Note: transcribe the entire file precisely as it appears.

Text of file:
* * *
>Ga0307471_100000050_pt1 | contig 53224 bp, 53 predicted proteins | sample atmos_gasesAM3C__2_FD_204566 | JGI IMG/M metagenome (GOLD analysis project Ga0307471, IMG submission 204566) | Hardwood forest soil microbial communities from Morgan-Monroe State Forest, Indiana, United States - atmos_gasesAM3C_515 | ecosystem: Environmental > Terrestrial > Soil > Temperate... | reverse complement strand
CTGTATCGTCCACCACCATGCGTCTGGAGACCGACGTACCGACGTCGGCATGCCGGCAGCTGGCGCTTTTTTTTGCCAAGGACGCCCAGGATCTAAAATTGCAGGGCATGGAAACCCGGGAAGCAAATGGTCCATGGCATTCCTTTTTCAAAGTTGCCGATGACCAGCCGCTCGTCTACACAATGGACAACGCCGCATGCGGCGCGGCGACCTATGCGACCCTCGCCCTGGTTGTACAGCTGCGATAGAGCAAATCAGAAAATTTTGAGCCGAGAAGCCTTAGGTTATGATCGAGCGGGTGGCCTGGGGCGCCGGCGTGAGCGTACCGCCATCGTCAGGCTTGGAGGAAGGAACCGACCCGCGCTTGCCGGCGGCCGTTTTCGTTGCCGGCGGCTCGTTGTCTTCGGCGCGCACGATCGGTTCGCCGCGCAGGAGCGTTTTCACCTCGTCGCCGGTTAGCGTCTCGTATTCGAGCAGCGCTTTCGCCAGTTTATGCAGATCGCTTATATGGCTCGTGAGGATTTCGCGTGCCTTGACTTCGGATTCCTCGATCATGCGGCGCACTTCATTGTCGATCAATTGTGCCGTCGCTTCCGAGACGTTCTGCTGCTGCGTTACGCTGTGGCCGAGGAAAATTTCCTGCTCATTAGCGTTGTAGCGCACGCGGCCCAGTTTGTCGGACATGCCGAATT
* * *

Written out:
>Ga0307471_100000050_pt1 | contig 53224 bp, 53 predicted proteins | sample atmos_gasesAM3C__2_FD_204566 | JGI IMG/M metagenome (GOLD analysis project Ga0307471, IMG submission 204566) | Hardwood forest soil microbial communities from Morgan-Monroe State Forest, Indiana, United States - atmos_gasesAM3C_515 | ecosystem: Environmental > Terrestrial > Soil > Temperate... | reverse complement strand
CTGTATCGTCCACCACCATGCGTCTGGAGACCGACGTACCGACGTCGGCATGCCGGCAGCTGGCGCTTTTTTTTGCCAAGGACGCCCAGGATCTAAAATTGCAGGGCATGGAAACCCGGGAAGCAAATGGTCCATGGCATTCCTTTTTCAAAGTTGCCGATGACCAGCCGCTCGTCTACACAATGGACAACGCCGCATGCGGCGCGGCGACCTATGCGACCCTCGCCCTGGTTGTACAGCTGCGATAGAGCAAATCAGAAAATTTTGAGCCGAGAAGCCTTAGGTTATGATCGAGCGGGTGGCCTGGGGCGCCGGCGTGAGCGTACCGCCATCGTCAGGCTTGGAGGAAGGAACCGACCCGCGCTTGCCGGCGGCCGTTTTCGTTGCCGGCGGCTCGTTGTCTTCGGCGCGCACGATCGGTTCGCCGCGCAGGAGCGTTTTCACCTCGTCGCCGGTTAGCGTCTCGTATTCGAGCAGCGCTTTCGCCAGTTTATGCAGATCGCTTATATGGCTCGTGAGGATTTCGCGTGCCTTGACTTCGGATTCCTCGATCATGCGGCGCACTTCATTGTCGATCAATTGTGCCGTCGCTTCCGAGACGTTCTGCTGCTGCGTTACGCTGTGGCCGAGGAAAATTTCCTGCTCATTAGCGTTGTAGCGCACGCGGCCCAGTTTGTCGGACATGCCGAATT